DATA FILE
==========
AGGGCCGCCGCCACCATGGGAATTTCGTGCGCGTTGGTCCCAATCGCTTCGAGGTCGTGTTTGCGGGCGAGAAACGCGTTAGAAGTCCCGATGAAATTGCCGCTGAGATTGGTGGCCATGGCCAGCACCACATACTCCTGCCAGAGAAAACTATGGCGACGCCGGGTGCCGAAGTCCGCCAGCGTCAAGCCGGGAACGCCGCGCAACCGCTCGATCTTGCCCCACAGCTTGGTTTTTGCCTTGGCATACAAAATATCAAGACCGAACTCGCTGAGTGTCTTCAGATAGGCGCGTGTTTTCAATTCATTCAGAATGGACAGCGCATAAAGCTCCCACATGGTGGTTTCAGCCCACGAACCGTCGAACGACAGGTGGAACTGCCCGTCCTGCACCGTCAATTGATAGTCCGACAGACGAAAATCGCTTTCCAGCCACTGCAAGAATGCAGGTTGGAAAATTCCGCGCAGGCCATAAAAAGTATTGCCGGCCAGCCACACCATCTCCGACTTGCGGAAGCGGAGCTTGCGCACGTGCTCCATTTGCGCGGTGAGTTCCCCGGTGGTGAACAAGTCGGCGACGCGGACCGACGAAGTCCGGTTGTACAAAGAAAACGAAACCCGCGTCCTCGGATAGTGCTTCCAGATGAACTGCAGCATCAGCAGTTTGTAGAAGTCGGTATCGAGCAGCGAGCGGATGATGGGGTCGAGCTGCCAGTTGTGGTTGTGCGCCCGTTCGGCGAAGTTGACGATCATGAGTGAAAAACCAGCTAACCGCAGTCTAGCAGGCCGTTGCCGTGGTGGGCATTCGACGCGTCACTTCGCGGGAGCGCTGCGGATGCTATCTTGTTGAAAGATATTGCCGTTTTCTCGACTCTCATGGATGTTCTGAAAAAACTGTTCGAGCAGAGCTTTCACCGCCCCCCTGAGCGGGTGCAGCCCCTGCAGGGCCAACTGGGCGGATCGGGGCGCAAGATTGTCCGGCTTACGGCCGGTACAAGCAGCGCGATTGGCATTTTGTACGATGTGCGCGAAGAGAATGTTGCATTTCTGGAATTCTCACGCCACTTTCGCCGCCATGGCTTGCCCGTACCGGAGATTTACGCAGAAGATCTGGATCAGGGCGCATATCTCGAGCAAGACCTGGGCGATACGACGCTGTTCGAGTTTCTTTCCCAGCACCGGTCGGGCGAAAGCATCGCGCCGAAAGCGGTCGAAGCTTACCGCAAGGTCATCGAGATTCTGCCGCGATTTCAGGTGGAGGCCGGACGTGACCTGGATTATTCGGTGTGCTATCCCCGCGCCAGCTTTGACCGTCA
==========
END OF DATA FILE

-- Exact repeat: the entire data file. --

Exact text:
AGGGCCGCCGCCACCATGGGAATTTCGTGCGCGTTGGTCCCAATCGCTTCGAGGTCGTGTTTGCGGGCGAGAAACGCGTTAGAAGTCCCGATGAAATTGCCGCTGAGATTGGTGGCCATGGCCAGCACCACATACTCCTGCCAGAGAAAACTATGGCGACGCCGGGTGCCGAAGTCCGCCAGCGTCAAGCCGGGAACGCCGCGCAACCGCTCGATCTTGCCCCACAGCTTGGTTTTTGCCTTGGCATACAAAATATCAAGACCGAACTCGCTGAGTGTCTTCAGATAGGCGCGTGTTTTCAATTCATTCAGAATGGACAGCGCATAAAGCTCCCACATGGTGGTTTCAGCCCACGAACCGTCGAACGACAGGTGGAACTGCCCGTCCTGCACCGTCAATTGATAGTCCGACAGACGAAAATCGCTTTCCAGCCACTGCAAGAATGCAGGTTGGAAAATTCCGCGCAGGCCATAAAAAGTATTGCCGGCCAGCCACACCATCTCCGACTTGCGGAAGCGGAGCTTGCGCACGTGCTCCATTTGCGCGGTGAGTTCCCCGGTGGTGAACAAGTCGGCGACGCGGACCGACGAAGTCCGGTTGTACAAAGAAAACGAAACCCGCGTCCTCGGATAGTGCTTCCAGATGAACTGCAGCATCAGCAGTTTGTAGAAGTCGGTATCGAGCAGCGAGCGGATGATGGGGTCGAGCTGCCAGTTGTGGTTGTGCGCCCGTTCGGCGAAGTTGACGATCATGAGTGAAAAACCAGCTAACCGCAGTCTAGCAGGCCGTTGCCGTGGTGGGCATTCGACGCGTCACTTCGCGGGAGCGCTGCGGATGCTATCTTGTTGAAAGATATTGCCGTTTTCTCGACTCTCATGGATGTTCTGAAAAAACTGTTCGAGCAGAGCTTTCACCGCCCCCCTGAGCGGGTGCAGCCCCTGCAGGGCCAACTGGGCGGATCGGGGCGCAAGATTGTCCGGCTTACGGCCGGTACAAGCAGCGCGATTGGCATTTTGTACGATGTGCGCGAAGAGAATGTTGCATTTCTGGAATTCTCACGCCACTTTCGCCGCCATGGCTTGCCCGTACCGGAGATTTACGCAGAAGATCTGGATCAGGGCGCATATCTCGAGCAAGACCTGGGCGATACGACGCTGTTCGAGTTTCTTTCCCAGCACCGGTCGGGCGAAAGCATCGCGCCGAAAGCGGTCGAAGCTTACCGCAAGGTCATCGAGATTCTGCCGCGATTTCAGGTGGAGGCCGGACGTGACCTGGATTATTCGGTGTGCTATCCCCGCGCCAGCTTTGACCGTCA